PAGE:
A Californian property heiress accused of murdering the father of her two children over a custody battle has been acquitted by a jury.
Tiffany Li, 34, was found not guilty of conspiring with her boyfriend to kill Keith Green, 27, and dispose of his body in 2016.
Prosecutors accused Ms Li of orchestrating the murder because she feared losing custody of her daughters.
Ms Li, a Chinese-born property manager, had pleaded not guilty to the charges.
The case drew international attention after Ms Li posted $35m (£27m) bail, one of the highest amounts on record in the US. Ms Li paid the bail with $4 million in cash and $62 million in property bonds.
After 12 days of deliberation, a jury acquitted Ms Li on Friday.
Her lawyer, Geoffrey Carr, said Ms Li’s not guilty verdict had “nothing to do” with her wealth allowing her to build a strong defence team.
When the verdict was read, Ms Li wept and left the court hurriedly, AP news agency reported.
A mistrial was declared in the case against her boyfriend, Kaveh Bayat, after jurors became deadlocked over murder and conspiracy charges against him.
Mr Bayat, who denied the charges, was accused of shooting Mr Green in the mouth after helping Ms Li lure him into a trap.
District Attorney Steve Wagstaffe said he respected the decision of the 12 jurors who, he said, gave their “heart and soul”.
“We are disappointed with the verdicts, since obviously we believe the evidence supported holding Ms Li accountable for the crimes,” said Mr Wagstaffe.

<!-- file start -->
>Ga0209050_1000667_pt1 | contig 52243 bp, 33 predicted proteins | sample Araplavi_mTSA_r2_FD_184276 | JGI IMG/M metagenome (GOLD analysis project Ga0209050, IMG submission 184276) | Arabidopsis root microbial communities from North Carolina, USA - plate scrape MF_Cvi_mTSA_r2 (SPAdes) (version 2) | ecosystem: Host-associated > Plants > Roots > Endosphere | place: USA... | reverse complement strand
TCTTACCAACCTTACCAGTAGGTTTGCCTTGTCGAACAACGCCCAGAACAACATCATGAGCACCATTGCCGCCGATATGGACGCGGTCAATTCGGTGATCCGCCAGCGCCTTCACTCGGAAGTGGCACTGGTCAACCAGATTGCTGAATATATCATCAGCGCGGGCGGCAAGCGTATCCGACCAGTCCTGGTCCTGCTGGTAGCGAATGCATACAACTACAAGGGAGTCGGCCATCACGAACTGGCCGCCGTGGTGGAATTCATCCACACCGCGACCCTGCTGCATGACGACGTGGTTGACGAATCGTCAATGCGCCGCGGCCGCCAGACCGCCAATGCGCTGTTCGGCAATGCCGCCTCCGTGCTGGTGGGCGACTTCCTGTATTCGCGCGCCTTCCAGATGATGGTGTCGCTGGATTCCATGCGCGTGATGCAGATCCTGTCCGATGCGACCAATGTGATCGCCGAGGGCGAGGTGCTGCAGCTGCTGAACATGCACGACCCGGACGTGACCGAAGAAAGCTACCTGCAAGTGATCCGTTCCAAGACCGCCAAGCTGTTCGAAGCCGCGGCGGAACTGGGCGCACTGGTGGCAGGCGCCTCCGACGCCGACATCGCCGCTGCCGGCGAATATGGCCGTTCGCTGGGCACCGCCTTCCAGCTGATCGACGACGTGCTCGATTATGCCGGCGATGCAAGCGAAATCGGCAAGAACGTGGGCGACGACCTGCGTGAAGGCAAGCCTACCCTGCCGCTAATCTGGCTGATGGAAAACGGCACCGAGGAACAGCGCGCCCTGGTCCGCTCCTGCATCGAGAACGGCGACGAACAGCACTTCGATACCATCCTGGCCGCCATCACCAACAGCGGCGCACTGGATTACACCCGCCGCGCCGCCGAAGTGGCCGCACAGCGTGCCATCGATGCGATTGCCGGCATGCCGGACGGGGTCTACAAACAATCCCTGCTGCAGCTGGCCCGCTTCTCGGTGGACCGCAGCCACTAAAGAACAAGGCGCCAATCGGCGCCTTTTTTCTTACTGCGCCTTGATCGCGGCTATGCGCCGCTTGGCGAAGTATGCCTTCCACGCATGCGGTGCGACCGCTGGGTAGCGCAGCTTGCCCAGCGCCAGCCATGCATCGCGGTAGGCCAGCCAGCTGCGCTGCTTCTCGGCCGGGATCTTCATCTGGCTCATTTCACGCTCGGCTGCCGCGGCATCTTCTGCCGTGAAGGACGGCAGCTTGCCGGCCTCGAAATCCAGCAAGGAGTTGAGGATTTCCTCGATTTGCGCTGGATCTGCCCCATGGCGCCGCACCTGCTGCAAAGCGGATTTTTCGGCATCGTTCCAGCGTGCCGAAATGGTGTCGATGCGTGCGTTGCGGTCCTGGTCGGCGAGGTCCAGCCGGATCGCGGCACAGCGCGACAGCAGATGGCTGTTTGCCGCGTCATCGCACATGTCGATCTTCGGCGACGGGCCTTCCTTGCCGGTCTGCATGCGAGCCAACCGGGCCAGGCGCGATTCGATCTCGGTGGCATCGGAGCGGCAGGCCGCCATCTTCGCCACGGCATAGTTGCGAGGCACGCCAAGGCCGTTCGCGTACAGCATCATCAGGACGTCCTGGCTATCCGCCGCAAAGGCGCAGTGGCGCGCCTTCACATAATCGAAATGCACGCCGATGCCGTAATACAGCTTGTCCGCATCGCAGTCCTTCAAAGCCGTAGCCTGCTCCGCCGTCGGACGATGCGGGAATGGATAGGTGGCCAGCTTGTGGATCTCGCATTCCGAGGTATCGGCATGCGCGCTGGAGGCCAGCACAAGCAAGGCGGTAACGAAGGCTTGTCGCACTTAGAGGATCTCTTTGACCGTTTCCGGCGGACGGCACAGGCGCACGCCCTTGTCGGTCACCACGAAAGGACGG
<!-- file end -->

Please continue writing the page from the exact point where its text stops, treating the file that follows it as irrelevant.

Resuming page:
Defence lawyer Geoffrey Carr said Ms Li intended to spend time with her family in China, where they made their fortune in property.
Speaking to reporters about the verdict, Mr Carr said: “It had nothing to do with money, it had to do with hard work done by… diligent lawyers.”
What was the case against Ms Li?
Ms Li and Mr Green were involved in a row over the custody of their two children, prosecutors said.
On 28 April 2016 they met at a pancake restaurant near her home in Hillsborough, an area south of San Francisco, considered one of the wealthiest communities in the US.
Mr Green never returned home from the meeting. His body was found nearly two weeks later, about 80 miles (128km) away. He had been shot dead.
A week after that, Ms Li and Mr Bayat were arrested on suspicion of murder.
Ms Li’s bail – described as “mind boggling” in one news report at the time – was the highest ever posted in the county’s history, Mr Wagstaffe told the LA Times.
In the trial, prosecutors said Mr Green’s blood was found in Ms Li’s Mercedes and gunshot residue was discovered in her garage.
But Ms Li’s defence lawyers insisted she had nothing to do with Mr Green’s death. They argued Mr Green was killed in a botched kidnap plot that Ms Li had no involvement with.